Wearing Face Shields Alone Isn't Enough, Cough Simulation Shows

Researchers tested face shields by simulating coughing.
Fabienne Lang
Face shield demonstrationPhysics of Fluid

These days, when you walk into a coffee shop or a store you typically see employees donning a face mask or a face shield. That's become the norm for us lately. 

However, a new study has demonstrated that face shields alone aren't good enough to keep droplets from a cough away from our faces — they sneak under and around the shield.

So even though face shields offer what seems to be a good alternative if you're keen to show your face and not feel restricted by a face mask, it might not be the right, or safe, answer. 

The study was published on Tuesday in Physics of Fluids.


Comfort at a cost

The new study demonstrates that while the majority of droplets from a cough are blocked off by a face shield, smaller aerosol-sized droplets still make it through. The latter hover near the bottom, open section of the face shield, more easily making their way up beneath it and onto the person's face.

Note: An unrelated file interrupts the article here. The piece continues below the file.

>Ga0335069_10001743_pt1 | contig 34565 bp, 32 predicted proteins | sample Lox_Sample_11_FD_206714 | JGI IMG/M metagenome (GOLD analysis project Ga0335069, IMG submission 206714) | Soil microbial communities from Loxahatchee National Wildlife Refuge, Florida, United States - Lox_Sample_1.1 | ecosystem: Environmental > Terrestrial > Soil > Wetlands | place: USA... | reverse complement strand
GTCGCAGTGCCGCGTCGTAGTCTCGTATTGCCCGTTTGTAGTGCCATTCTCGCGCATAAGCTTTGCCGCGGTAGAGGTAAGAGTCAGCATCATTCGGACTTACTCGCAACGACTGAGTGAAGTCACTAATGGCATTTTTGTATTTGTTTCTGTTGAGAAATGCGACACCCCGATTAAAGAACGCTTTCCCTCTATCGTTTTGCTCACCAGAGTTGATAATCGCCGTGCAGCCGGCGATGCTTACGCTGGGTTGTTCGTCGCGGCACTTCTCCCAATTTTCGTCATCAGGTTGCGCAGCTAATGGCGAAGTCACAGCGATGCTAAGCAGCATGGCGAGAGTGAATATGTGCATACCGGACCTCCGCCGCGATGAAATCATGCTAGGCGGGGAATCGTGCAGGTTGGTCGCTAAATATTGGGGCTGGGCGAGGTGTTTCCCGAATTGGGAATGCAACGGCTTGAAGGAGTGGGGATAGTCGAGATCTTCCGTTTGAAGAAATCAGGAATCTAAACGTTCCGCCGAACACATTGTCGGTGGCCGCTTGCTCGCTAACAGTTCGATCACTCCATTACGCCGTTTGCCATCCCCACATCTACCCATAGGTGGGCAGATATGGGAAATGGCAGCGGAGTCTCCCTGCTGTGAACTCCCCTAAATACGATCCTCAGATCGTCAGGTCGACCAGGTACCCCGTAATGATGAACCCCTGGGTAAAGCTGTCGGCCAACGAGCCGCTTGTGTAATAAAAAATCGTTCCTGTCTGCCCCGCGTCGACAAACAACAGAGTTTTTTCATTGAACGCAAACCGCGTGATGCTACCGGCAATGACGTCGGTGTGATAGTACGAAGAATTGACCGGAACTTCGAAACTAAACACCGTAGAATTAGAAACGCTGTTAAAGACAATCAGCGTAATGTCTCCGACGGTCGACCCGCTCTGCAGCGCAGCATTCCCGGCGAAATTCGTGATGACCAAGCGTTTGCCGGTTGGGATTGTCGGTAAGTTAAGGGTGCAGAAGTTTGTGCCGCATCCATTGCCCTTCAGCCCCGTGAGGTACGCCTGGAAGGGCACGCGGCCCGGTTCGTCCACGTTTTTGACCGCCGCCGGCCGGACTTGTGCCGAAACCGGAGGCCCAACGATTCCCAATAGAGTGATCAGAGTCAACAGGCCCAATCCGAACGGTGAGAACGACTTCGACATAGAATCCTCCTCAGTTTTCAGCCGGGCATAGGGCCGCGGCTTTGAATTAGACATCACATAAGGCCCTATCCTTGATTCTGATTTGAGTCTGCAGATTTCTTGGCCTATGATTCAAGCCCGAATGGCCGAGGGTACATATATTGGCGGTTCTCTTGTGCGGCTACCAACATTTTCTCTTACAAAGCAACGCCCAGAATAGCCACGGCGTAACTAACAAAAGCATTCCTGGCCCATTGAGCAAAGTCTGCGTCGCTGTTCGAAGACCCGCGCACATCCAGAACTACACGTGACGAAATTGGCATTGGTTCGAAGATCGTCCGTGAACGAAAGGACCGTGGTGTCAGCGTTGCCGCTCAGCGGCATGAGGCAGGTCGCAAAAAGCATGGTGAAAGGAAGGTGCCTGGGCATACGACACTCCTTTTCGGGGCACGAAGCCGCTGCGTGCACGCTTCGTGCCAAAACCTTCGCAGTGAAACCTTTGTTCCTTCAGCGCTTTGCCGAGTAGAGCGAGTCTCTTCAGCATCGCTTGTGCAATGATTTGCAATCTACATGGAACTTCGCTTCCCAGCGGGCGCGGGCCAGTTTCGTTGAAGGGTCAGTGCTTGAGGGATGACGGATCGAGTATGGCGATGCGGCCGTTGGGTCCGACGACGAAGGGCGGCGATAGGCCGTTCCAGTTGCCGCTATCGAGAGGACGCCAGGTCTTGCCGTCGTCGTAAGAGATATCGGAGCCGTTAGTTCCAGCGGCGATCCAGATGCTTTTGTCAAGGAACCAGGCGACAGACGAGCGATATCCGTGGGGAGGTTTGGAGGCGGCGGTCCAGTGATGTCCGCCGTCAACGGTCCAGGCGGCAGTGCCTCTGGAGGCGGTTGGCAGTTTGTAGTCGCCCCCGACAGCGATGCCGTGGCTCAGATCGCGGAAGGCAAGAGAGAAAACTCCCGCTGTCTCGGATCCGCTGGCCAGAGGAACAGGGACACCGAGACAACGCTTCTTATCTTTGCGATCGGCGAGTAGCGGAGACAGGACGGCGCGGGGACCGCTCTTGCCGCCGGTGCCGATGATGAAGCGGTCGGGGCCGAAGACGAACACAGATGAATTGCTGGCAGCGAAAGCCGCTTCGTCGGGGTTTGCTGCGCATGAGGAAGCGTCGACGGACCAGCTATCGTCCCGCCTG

Wearing Face Shields Alone Isn't Enough, Cough Simulation Shows
The study also demonstrated the effects of the droplets on face mask wearers, Source: Physics of Fluids

Not only that, but these droplets that hover around 10 seconds, per the study, end up being spread up to three feet around the wearer. So those walking in front or behind them could also catch the droplets.

That said, the study also pointed out that these droplets decreased in concentration the further away they hovered — demonstrating the importance of physical distancing.

The team led by Siddhartha Verma from Florida Atlantic University wrote that their study clearly shows that smaller aerosol droplets are able to escape from face shields

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Wearing Face Shields Alone Isn't Enough, Cough Simulation Shows
Notice how the aerosol droplets hover around. Source: Physics of Fluids

This is one way to show that wearing appropriate face masks is a more secure method to ensure droplets don't float away. However, combining face shields and face masks is a strong combination as the face shield augments the face mask's usefulness by blocking most droplets from entering orifices a face mask can't hide, such as our eyes. 

In Verma's own words to Inverse, "It's okay to use both of them at the same time. But only a face shield is not as effective as a single mask. It helps [people] to see for themselves how the droplets actually spread." 

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